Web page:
“Music is a moral law. It gives a soul to the universe, wings to the mind, flight to the imagination, a charm to sadness, and life to everything. It is the essence of order, and leads to all that is good, just and beautiful, of which it is the invisible, but nevertheless dazzling, passionate, and eternal form.”
Plato

Thursday, June 6, 2013

Finding a Hand Position at the Piano


     Finding a hand position has long been an issue among teachers. Some advocate rounding the hand into a circle, a sort of fist, as if squeezing a tennis ball. Some feel the fingers should be pulled in (shudder) so that the thumb is in line with the fingers to make a triangle between thumb and index finger.  None of this is in harmony with what I call a natural approach because the hand is being made, forced, to do something requiring work, something it doesn't want or need to do.
     Here's how I find the perfect hand position. Drop your arm to your side. Allow your arm and hand to just hang. Notice what the hand feels like. Look at it in a mirror.Then, raise the arm and hand up from the elbow without changing how the hand feels and rotate the arm toward the thumb in order to place the hand on the keys. This will be a perfect hand position. It will be slightly curved, but not gripped or pulled.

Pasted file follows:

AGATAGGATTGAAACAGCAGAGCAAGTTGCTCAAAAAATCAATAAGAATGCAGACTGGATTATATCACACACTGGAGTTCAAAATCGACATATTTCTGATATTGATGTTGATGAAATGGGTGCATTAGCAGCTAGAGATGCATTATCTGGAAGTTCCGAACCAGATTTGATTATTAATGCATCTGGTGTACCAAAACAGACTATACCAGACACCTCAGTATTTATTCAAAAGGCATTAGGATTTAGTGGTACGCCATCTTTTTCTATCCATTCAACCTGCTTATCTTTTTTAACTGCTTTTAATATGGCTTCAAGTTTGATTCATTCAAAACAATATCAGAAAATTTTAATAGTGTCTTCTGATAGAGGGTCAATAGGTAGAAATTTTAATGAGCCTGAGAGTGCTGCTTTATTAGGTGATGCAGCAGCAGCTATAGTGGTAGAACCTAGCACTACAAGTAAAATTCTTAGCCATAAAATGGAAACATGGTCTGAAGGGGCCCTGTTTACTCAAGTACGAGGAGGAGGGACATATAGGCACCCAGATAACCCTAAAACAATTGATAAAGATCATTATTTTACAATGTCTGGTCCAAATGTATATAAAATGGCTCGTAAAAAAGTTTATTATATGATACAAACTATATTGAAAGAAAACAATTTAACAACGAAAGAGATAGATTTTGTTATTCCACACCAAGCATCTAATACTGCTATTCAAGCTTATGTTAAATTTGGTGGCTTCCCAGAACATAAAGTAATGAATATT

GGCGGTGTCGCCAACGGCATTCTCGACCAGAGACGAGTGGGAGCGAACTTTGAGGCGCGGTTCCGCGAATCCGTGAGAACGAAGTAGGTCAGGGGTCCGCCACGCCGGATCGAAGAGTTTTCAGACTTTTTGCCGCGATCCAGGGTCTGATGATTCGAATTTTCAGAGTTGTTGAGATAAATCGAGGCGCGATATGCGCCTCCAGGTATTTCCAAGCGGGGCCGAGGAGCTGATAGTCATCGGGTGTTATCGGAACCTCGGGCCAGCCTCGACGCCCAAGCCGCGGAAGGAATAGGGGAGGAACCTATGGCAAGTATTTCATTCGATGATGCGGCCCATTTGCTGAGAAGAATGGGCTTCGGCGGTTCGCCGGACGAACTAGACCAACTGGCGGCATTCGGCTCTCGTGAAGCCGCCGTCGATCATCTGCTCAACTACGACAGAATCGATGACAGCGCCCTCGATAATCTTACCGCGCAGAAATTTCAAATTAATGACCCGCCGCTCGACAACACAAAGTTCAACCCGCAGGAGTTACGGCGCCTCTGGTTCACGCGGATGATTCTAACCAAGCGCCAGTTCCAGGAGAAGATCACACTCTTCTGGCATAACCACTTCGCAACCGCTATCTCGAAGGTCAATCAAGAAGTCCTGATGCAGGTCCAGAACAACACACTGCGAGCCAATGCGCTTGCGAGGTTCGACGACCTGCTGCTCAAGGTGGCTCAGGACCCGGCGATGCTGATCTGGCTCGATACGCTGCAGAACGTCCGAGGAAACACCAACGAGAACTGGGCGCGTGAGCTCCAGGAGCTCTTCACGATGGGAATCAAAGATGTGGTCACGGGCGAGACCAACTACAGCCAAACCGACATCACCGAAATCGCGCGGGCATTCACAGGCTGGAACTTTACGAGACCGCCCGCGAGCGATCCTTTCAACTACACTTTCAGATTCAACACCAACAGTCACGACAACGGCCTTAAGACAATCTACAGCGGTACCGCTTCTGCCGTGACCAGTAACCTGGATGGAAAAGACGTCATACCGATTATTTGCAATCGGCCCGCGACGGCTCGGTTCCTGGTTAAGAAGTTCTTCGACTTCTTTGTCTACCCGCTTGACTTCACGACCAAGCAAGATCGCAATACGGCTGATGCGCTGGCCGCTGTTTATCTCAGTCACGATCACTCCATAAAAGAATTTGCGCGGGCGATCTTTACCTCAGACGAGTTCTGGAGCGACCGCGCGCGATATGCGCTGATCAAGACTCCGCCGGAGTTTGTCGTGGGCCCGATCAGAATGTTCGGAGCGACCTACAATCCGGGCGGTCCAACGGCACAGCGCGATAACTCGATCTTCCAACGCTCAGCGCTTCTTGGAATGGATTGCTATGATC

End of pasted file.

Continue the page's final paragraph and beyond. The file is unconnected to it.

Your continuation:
The normal placing of the hand is with long fingers on short (black) keys and short fingers (thumb and five) on long keys, although we can of course play anywhere on the key. For adults, the thumb does not need to be over the white keys. This is true even for children, though sometimes its easier to let their smaller hands drop where they like, at least until they can take in more instruction. Chopin taught B major as one of his first lessons in order to instill this idea of positioning the hand on the keys, and because there is only one possible fingering. 
     The fingers do not grip as if pulling inward toward the palm. This gripping motion tends to isolate the fingers from the hand and arm, which is not an efficient or well-coordinated way to play. To me, gripping implies continuing a finger activity after the point of sound has been reached, which would be wasted motion. When I look at my thumb, the opening formed is neither a circle nor a triangle, but rather more like a rectangular window with the index finger forming a slight descending awning. 
    I've never seen a satisfactory answer to the question of hand position in lesson books.
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